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Bike and Pedestrian Paths Paving the Way for Public Art

"Perpetual Nature" in Queens | Image: NYC DOT (flickr)

While Wall Street Journal editorial board member and perennial bike crank Dorothy Rabinowitz notoriously declared that Citi Bikes had “begrimed” New York City’s streets, a look at recently built bike lanes and pedestrian plazas shows the opposite. Unlike the monolithic city planning status quo of Dorothy’s day, which literally paved over communities in favor of speedy car travel (with questionable success), the City’s contemporary bike boom and progressive planning policies are helping create new ones. The human-scale of bike and pedestrian infrastructure, and the comparatively leisurely pace of walking and biking, have created blank canvases and receptive audiences for public art, breathing life into spaces once choked by exhaust.

Voice Tunnel at Summer Streets | Image by Squirrel83 (Flickr)Voice Tunnel | Image by Flickr user Squirrel83

New York City’s Department of Transportation (DOT) is leading this public space renaissance with their Urban Art Program. With varying degrees of permanence, and projects ranging in scale from small to seriously ambitious, the program seeks to help transform New York’s landscape from “ordinary to extraordinary.” The DOT’s Summer Streets events — an annual closure of nearly 7 miles of city streets for “people to play, walk, bike and breathe,” — recently did just that with the unveiling of Mexican-Canadian artist Rafael Lozano-Hemmer’s Voice Tunnel. The exhibit took over the 1400 ft. Park Avenue Tunnel, the artist installing an array of lights and speakers, and creating an otherworldly experience in the heart of Midtown Manhattan for thousands of event goers.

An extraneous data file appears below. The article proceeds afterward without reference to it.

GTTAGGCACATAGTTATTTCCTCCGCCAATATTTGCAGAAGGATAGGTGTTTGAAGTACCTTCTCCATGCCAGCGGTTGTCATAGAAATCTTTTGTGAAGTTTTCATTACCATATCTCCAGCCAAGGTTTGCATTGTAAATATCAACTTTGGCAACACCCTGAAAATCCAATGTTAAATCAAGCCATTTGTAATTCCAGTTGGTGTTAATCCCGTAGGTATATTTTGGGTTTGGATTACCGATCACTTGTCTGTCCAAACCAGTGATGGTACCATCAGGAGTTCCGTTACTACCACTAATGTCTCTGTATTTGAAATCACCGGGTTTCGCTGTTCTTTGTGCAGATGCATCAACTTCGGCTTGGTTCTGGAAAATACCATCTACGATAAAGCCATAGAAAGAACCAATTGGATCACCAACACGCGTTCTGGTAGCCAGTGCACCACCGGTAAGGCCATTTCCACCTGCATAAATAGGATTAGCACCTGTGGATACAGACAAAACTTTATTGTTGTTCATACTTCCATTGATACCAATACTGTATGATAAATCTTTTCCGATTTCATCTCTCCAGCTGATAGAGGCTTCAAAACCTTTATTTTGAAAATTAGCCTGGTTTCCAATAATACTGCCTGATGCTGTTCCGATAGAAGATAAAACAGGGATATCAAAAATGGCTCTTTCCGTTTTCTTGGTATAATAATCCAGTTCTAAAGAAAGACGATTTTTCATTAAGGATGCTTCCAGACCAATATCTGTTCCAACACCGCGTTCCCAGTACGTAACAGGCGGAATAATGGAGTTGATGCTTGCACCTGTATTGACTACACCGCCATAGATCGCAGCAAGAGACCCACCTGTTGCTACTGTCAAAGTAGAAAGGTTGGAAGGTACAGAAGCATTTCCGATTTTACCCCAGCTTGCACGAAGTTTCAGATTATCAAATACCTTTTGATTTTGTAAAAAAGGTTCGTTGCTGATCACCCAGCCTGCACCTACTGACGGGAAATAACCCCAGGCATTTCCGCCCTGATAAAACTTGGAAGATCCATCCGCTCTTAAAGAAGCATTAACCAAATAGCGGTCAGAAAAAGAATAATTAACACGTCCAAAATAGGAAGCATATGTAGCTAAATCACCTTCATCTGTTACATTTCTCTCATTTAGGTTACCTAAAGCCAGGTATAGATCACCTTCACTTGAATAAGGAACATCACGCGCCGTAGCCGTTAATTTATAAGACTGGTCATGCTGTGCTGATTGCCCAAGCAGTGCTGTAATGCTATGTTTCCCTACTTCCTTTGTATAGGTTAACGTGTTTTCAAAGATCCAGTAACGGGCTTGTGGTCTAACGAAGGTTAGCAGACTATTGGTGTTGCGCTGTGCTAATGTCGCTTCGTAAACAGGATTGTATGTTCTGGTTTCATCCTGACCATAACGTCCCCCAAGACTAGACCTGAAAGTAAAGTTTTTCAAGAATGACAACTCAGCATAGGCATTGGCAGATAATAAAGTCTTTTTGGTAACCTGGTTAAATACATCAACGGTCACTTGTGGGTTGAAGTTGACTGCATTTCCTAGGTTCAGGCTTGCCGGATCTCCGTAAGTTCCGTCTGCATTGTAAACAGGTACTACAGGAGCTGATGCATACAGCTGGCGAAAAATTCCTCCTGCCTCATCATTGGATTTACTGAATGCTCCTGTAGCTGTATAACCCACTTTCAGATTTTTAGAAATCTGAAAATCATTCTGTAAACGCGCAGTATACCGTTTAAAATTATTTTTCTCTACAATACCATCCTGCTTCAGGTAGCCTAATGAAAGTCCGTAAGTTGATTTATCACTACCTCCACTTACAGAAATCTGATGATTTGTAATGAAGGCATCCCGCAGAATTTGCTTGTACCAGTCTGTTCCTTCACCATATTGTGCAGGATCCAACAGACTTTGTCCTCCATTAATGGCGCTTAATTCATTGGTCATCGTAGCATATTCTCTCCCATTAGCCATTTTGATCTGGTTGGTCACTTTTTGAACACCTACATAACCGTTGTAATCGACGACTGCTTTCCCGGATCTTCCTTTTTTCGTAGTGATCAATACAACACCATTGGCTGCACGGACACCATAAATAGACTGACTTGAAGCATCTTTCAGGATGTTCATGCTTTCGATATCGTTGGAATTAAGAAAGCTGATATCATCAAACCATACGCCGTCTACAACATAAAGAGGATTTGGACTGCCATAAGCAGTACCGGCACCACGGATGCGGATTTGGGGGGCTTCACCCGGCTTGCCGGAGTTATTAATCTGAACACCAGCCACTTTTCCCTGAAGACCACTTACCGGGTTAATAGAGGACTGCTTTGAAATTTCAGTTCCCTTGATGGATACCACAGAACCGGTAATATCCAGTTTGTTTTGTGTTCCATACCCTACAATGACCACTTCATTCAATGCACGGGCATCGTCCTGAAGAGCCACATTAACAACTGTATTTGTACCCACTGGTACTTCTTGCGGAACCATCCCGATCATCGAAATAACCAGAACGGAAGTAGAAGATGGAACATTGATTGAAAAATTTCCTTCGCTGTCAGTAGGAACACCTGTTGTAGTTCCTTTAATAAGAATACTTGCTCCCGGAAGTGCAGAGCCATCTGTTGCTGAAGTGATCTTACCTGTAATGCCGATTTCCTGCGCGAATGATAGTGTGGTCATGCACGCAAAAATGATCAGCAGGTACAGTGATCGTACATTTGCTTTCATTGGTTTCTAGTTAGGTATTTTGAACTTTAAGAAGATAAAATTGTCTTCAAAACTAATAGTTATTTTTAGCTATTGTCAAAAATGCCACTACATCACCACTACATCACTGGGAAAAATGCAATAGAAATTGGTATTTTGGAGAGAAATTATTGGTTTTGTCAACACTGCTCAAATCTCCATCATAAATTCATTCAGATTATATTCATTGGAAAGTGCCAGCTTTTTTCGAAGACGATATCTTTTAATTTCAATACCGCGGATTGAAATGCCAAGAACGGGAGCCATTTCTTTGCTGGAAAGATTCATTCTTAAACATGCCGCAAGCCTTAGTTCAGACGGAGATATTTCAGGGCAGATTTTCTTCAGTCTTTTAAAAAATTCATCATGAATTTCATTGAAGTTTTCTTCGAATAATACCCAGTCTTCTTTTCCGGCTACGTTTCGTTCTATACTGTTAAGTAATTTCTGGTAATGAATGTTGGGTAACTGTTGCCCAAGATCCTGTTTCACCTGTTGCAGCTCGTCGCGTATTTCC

Join the DOT at 2:30 this afternoon at the pedestrian plaza at 9th Avenue and 36th St to celebrate the unveiling of the Urban Art Program's latest work — Taiwanese-born artist Tang-Wei Hsu’s Monkey Magic sculpture. In the meantime, check out some choice barrier beautifcation pics below, documenting part of the DOT’s continued “degriming” of New York City’s streets.


Featured Image: Perpetual Nature" along the Flushing Bay Promenade (Queens) | Image: NYC DOT (flickr)

From "Food in Transit," Baychester Avenue and Bartow Avenue, Bronx  | Image: NYC DOT (flickr)

"Food in Transit," Baychester Avenue and Bartow Avenue, Bronx  | Image: NYC DOT (flickr)

"Anchovies Along the FDR Drive" | Image: NYC DOT (flickr)

Anchovies lining a pedestrian path on the east side of Manhattan | Image: NYC DOT (flickr) 

"Longing for Spring" | Image: NYC DOT (flickr)

Concept art from "Longing for Spring" along the Hudson River Greenway (Tribeca) | Image: NYC DOT (flickr)

"Teeth and Grooves," Flushing Ave., Brooklyn | Image: NYC DOT

Artists at work on "Teeth and Grooves" along Flushing Ave. bike path  (Brooklyn) | Image: NYC DOT 

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